3 Major Policies
1. World Best Education and Care
Consolidating early childhood education and care
As a key national task, the government is committed to improving early childhood education and childcare so that young children in ages 0 to 5 have equal access to quality education and childcare services, regardless of the institution they attend. The Ministry of Education also aims to develop a plan to integrate education and childcare management and narrow down the gap in services. To this end, a regional consolidation of early childhood education and childcare via a new integrated system will be implemented from 2025, ensuring that all children receive the high-quality education and childcare they deserve.
The consolidation of early childhood education and childcare services will also involve expanding relevant subsidies to relieve parents’ burden on educational expenses and to improve the conditions of education and childcare institutions. In addition, the existing childcare gap between kindergartens and daycare centers will be narrowed.
In line with this, a plan to reform the initial teacher education system will be devised. This will enhance teachers’ professionalism and improve their working conditions in newly integrated institutions. Ultimately, these efforts will create an environment where parents can confidently entrust their children to any institutions, guaranteeing “safe and responsible education and childcare from birth.”
Innovating after-school programs through Neulbom (edu-care; quality education and childcare) Schools
Korea has been placing an emphasis on Elementary Childcare Classes as a key policy to create an environment where working parents can raise their children without worrying about childcare, especially as Korea witnesses increasing number of dual-income families and social participation of women.
The government announced a new initiative called “Neulbom School.” It is a full-time elementary school education with expanded after-school and childcare classes, highlighting the government’s responsibility over education and childcare. Neulbom School is an integrated edu-care service that utilizes resources both in and outside of the school with an aim to provide quality education and childcare. For lower elementary students, Neulbom Schools not only offer childcare, but they also provide various educational programs on basic academic skills, arts and sports. Neulbom Schools can be used with flexibility, catered to specific demands as needed such as morning, afternoon, and evening childcare.
For upper elementary students, high-quality afterschool programs such as AI and coding classes are offered, along with temporary-basis and/or intermittent childcare. For the first graders of elementary schools, an activity-oriented edu-care program is provided for free at the beginning of the school year for one semester, supporting their smooth transition to school life.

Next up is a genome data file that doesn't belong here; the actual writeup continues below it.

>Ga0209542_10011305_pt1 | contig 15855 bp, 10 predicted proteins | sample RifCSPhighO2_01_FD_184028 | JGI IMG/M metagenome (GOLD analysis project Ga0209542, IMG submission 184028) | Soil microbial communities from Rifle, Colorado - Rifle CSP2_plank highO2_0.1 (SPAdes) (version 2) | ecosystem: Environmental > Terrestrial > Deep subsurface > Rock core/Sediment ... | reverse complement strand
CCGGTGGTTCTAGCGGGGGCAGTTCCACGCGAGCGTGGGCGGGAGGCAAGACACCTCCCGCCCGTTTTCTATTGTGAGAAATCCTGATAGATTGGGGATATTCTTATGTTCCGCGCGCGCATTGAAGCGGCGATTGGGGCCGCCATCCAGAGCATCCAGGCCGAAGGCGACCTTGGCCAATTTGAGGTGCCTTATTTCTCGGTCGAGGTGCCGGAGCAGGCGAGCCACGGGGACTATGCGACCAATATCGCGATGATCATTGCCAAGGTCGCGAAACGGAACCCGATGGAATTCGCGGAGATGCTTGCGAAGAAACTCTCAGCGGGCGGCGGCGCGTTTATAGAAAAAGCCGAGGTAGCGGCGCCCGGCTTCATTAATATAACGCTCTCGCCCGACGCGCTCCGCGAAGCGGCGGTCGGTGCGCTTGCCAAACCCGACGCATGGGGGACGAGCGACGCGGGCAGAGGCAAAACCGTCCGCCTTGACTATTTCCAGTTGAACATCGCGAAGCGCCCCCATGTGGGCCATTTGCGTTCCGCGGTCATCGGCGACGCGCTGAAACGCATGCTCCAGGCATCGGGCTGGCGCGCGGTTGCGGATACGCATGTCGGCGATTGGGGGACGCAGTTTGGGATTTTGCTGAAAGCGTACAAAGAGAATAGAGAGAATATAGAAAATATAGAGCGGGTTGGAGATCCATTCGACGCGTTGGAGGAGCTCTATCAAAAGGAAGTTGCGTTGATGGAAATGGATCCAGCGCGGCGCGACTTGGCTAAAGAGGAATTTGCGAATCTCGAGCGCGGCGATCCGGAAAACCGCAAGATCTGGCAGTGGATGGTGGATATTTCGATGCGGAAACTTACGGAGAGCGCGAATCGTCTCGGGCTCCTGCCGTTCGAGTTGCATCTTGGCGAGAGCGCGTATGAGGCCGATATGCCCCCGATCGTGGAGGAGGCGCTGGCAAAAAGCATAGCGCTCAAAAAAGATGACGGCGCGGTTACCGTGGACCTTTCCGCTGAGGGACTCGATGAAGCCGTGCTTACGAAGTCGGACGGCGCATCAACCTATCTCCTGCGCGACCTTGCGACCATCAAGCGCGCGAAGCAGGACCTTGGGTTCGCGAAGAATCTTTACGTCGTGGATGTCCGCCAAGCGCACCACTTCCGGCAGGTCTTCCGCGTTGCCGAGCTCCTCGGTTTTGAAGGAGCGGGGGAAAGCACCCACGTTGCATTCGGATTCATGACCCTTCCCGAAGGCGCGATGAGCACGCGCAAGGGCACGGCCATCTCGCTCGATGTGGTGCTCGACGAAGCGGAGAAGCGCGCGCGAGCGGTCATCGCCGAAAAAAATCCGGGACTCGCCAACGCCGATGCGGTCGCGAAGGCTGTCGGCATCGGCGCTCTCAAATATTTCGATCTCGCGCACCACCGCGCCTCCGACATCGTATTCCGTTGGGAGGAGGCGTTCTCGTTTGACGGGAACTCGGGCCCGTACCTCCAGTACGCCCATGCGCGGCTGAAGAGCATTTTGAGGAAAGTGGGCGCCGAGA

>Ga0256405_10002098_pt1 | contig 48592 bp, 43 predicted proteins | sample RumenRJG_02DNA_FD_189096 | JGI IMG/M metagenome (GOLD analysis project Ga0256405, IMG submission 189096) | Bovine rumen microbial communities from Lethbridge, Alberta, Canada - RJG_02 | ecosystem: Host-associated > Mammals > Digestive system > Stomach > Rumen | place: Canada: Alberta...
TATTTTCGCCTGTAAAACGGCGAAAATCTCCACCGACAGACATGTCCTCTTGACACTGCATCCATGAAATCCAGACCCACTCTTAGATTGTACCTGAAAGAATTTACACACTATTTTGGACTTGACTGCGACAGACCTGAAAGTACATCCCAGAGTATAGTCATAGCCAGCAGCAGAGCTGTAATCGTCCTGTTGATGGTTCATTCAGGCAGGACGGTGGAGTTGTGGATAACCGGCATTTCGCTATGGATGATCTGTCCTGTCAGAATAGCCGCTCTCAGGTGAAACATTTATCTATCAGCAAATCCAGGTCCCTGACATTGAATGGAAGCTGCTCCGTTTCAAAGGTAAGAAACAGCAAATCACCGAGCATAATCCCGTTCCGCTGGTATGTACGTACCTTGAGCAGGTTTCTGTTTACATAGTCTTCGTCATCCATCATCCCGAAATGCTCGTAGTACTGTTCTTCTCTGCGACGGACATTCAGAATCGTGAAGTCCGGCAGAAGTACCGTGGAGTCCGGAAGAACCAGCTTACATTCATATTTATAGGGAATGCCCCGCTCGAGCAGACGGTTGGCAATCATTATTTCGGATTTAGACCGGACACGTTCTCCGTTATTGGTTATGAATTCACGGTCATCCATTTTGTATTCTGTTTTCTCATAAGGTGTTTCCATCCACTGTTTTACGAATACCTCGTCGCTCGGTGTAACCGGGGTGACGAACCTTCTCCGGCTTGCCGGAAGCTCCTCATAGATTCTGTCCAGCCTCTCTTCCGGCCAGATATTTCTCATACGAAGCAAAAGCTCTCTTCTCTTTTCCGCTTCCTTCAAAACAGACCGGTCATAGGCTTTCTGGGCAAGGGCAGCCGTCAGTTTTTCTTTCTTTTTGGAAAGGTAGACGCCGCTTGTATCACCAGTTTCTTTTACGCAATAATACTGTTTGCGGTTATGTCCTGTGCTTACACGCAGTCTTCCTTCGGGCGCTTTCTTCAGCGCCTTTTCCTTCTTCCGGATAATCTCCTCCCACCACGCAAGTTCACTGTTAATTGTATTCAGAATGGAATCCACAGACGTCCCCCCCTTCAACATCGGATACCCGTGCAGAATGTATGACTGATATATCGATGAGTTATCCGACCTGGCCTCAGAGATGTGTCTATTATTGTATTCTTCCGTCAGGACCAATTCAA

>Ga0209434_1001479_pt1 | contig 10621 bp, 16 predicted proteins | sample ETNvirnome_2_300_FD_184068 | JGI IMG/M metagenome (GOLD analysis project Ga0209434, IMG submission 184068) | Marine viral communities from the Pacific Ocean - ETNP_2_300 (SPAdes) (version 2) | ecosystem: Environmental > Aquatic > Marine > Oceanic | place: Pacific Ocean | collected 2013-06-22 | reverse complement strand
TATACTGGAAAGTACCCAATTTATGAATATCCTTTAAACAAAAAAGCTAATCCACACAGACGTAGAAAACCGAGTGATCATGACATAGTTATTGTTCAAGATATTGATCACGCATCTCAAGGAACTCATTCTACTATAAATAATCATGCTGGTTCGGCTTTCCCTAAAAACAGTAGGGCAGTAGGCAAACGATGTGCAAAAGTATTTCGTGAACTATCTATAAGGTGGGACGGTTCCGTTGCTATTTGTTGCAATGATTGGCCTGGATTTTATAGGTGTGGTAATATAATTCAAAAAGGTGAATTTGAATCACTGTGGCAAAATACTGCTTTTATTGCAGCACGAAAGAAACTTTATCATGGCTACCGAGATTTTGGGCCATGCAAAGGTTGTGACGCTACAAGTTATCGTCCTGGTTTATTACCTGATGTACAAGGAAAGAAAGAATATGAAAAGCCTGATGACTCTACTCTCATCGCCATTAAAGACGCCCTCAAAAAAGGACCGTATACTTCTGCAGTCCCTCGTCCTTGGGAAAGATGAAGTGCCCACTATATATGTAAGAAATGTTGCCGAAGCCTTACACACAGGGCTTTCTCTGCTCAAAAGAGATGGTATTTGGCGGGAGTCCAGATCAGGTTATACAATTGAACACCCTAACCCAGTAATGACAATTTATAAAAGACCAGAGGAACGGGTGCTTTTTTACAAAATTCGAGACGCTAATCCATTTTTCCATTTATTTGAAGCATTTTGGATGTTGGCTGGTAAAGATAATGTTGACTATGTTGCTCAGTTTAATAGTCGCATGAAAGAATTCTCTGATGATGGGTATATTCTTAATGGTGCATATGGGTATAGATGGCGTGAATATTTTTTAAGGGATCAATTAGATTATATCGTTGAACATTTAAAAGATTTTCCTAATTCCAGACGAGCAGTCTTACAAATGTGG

- Neulbom Schools will bring the following changes
- Offering future-oriented/customized after-school programs
- Flexible childcare offered such as Morning/temporary-basis, intermittent / evening (8:00pm) childcare
- Building a dedicated operating system to reduce school workload and strengthening the connection with communities
- Neulbom Schools will bring the following changes
2. Global Leading Digital Transformation of Education
Digital Talents and Personalized Learning
The digital education transformation emphasizes the importance of understanding and utilizing digital technologies as a tool and content of education with a growing demand for the systematic digital talent cultivation. To this end, “cultivating one-million-strong digital talents” is a national priority, and the Ministry of Education is pushing for measures to transition to a digital education system that provides individualized education to all students.
In particular, the Ministry of Education has set a vision of “a dynamic innovative growth led by digital talents” to cultivate one-million-strong digital talents by 2026 through the cooperation of the public and the private sectors. To achieve this goal, policies will be initiated to support universities through easing regulations that were preventing higher education institutions to nurture talents and foster leading digital universities, and cultivate manpower of research and development through expanding Brain Korea 21.
In addition, the Ministry of Education will continue its efforts to expand the base of digital talents by increasing the number of class hours on ICT education and launching the Digital Education Sprout Camps.
The Ministry of Education is planning to accelerate the educational revolution utilizing AI and edutech, based on the digital foundation-building capacity accumulated over the years. AI-driven courseware (e.g., digital textbooks) will be gradually introduced based on existing paper-based textbooks by 2025.